US interior chief recommends changes on some protected lands

Zinke under fire from public lands advocates

Four months later, Interior Secretary Ryan Zinke has completed the review and decided that none of the 27 national monuments under consideration should be eliminated.

Speaking to the Associated Press in Billings, Montana, Zinke said unspecified boundary adjustments for some of the 27 national monuments were among his recommendations. The interior department has provided no public details on the size or location of these boundary changes, though Zinke told the AP he felt some monuments are too large.

In a press release Thursday, Zinke said his review "provides a much needed change for the local communities who border and rely on these lands for hunting and fishing, economic development, traditional uses, and recreation".

In suggesting this, Zinke also told the AP that none of the sites would revert to new ownership and would remain open for outdoor activities.

A summary of Zinke's report said proponents of keeping the monument designations have "tended to promote monument designation as a mechanism to prevent the sale or transfer of public land".

When the White House first announced the review, environmentalists sounded the alarm, concerned that it was the beginning of opening up previously-protected territories to oil and gas industry exploitation.

Conservationists and tribal leaders responded with alarm and distrust, demanding the full release of Zinke's recommendations and vowing to challenge attempts to shrink any monuments.

"There's an expectation we need to look out 100 years from now to keep the public land experience alive in this country", Zinke said. "I find that the Bears Ears National Monument does not fully conform with the policies set forth" in Trump's executive order.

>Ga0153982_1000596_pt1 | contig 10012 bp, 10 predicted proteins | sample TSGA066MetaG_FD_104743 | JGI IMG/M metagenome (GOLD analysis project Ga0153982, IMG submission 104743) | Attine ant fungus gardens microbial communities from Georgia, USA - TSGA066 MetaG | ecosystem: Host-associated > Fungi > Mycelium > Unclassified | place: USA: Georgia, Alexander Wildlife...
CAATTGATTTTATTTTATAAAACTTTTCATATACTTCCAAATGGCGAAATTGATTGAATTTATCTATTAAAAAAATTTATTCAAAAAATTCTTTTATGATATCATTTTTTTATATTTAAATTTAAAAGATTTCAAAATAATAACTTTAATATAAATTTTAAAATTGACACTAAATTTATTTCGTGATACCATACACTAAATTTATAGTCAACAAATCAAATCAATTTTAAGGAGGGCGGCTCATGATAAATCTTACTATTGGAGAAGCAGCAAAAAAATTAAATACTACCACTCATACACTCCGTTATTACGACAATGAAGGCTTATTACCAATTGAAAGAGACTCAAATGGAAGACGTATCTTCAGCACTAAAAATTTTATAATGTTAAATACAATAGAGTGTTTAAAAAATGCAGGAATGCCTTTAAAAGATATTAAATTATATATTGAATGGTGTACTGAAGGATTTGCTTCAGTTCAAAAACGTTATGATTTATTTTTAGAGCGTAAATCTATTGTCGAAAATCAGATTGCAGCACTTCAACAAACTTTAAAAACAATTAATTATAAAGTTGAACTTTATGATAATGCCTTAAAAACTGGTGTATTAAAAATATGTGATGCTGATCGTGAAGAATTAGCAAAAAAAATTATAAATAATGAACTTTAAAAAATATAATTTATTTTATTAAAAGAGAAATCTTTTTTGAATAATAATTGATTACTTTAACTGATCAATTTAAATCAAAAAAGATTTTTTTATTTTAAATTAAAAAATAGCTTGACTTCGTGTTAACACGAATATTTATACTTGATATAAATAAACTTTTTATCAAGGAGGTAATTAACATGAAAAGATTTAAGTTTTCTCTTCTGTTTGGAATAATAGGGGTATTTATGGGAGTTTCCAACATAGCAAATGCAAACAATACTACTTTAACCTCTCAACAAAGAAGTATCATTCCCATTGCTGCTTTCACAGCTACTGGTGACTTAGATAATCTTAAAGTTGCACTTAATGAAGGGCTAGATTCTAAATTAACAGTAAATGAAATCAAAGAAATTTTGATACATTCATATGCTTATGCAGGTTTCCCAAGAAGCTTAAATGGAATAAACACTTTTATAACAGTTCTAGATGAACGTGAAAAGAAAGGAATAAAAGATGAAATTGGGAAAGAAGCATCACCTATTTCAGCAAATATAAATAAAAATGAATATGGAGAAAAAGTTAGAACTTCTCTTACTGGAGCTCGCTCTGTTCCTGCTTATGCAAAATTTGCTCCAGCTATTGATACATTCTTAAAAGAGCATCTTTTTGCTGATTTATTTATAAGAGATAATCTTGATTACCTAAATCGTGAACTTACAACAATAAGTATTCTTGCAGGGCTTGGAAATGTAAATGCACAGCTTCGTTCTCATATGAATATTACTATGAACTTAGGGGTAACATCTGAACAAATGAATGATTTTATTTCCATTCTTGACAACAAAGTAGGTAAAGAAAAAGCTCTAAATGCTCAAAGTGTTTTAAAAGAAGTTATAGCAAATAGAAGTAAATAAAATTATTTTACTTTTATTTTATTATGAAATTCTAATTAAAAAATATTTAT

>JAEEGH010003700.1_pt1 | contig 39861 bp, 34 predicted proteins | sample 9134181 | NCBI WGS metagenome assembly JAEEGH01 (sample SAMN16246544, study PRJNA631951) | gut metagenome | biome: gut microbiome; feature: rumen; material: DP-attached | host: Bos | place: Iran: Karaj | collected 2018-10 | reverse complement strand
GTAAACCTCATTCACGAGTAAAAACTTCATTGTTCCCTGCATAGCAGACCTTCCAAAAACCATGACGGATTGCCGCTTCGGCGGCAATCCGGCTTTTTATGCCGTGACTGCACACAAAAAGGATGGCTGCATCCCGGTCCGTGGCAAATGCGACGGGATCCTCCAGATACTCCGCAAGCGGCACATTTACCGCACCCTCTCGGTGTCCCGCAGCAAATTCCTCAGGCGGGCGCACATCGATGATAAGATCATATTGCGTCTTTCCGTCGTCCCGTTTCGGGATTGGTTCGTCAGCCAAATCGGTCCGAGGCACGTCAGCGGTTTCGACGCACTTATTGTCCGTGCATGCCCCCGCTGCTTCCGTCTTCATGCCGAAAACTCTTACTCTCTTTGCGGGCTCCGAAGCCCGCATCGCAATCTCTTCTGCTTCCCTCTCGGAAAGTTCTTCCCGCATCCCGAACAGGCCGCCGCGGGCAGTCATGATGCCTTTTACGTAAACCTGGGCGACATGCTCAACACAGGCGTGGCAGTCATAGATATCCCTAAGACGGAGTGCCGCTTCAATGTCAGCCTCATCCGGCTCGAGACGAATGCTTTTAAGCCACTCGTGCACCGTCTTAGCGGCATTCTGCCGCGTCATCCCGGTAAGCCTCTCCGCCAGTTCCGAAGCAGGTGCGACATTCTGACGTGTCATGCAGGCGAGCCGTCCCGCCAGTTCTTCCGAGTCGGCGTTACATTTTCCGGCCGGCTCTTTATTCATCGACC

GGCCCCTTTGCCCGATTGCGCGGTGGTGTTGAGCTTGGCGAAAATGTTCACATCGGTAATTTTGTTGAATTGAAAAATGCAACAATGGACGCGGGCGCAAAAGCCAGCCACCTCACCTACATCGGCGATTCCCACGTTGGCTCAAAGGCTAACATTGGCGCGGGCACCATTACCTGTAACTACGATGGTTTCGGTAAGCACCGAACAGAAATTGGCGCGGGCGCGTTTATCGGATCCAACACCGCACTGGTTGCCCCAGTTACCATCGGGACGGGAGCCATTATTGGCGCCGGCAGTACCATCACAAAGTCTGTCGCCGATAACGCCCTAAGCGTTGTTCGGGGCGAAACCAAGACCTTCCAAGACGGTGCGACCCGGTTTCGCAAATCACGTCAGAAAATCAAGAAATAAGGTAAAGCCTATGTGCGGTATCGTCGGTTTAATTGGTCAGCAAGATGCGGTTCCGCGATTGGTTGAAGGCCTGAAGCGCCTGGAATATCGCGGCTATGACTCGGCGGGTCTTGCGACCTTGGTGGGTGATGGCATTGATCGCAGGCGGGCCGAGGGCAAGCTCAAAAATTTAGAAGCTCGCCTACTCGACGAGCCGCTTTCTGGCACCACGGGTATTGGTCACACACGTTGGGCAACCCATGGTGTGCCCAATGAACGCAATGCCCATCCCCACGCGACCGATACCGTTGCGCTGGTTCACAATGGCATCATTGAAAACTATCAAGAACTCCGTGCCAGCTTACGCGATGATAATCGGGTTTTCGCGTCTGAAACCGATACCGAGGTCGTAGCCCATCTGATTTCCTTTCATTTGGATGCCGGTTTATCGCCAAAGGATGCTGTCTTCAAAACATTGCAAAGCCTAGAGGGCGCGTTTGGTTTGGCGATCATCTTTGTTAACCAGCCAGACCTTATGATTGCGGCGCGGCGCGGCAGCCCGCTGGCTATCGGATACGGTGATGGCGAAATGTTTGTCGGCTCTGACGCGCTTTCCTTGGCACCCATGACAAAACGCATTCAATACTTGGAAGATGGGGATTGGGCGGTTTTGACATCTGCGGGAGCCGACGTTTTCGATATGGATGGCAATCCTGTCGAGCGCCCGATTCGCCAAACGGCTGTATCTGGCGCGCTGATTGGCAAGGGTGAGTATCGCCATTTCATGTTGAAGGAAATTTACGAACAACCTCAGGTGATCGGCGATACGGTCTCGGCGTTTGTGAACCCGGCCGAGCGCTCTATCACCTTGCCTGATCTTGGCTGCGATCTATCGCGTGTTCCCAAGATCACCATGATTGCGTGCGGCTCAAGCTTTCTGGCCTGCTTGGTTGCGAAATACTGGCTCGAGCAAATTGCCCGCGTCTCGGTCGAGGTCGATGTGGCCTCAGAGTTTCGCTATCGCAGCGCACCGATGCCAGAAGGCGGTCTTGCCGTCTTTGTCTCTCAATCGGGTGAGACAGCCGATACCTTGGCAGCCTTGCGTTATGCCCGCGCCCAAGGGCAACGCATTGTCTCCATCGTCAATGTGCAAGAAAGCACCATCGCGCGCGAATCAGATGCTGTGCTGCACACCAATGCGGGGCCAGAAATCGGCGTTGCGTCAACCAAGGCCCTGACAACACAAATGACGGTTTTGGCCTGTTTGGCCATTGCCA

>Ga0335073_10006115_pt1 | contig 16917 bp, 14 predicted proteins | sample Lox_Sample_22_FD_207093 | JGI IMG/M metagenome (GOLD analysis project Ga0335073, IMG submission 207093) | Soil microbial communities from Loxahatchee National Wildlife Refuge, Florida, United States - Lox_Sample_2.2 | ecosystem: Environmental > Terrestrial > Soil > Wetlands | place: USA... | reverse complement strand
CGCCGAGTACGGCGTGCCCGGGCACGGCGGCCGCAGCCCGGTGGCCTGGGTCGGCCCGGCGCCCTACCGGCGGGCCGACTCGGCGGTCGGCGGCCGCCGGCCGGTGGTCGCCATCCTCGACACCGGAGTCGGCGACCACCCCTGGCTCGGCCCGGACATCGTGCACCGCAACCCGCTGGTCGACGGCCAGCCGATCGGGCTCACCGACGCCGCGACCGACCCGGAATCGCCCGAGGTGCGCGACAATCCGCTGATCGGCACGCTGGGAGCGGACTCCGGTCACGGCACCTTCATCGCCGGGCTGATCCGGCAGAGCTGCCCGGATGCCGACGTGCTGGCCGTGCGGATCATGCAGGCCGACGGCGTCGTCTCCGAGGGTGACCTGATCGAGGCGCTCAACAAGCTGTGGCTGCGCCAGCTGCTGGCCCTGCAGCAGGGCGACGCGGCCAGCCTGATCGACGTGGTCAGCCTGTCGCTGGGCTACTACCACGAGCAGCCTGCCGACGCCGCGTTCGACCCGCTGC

Some 2.4 million public comments, almost all of them supporting the national monuments - including the dazzling and historically important geological formations of Grand Staircase-Escalante and Bears Ears in Utah - were submitted in the past 60 days.

This entire Kabuki dance may have been put in place JUST to attack one National Monument - the newest one, just created by President Obama last December in the final days of his administration. "This narrative is false and has no basis in fact".

Some background: Zinke's review began in late April, after an executive order directed the interior department to review 22 federally-owned lands protected by the Antiquities Act of 1906.

"The Antiquities Act does not give the federal government unlimited power to lock up millions of acres of land and water, and it's time that we ended this abusive practice", Trump stated. "The public has a right to know", said Jacqueline Savitz, senior vice president of the conservation group Oceana.

The 553 million acres under scrutiny included the Bears Ears National Monument in Utah, the Organ Mountains-Desert Peaks in New Mexico, the Carrizo Plain, San Gabriel Mountains, Giant Sequoia, Berryessa Snow Mountain and Mojave Trails National Monuments in California, and Katahdin Woods and Waters in Maine. However, he dismissed fears about the intention to sell off public lands.

The act is a unique instrument of American law whereby a sitting president can designate an area a "national monument" without approval or consent of anyone, including Congress. He said that the Obama-designated Bears Ears National Monument in Utah should be downsized, despite widespread public opposition to such a plan.

"Secretary Zinke needs to level with the American people".

"The designation of Bears Ears National Monument was a celebratory moment where our voice was finally heard, and our cultural and spiritual heritage was respected", added Davis Filfred, Navajo Nation Council delegate.

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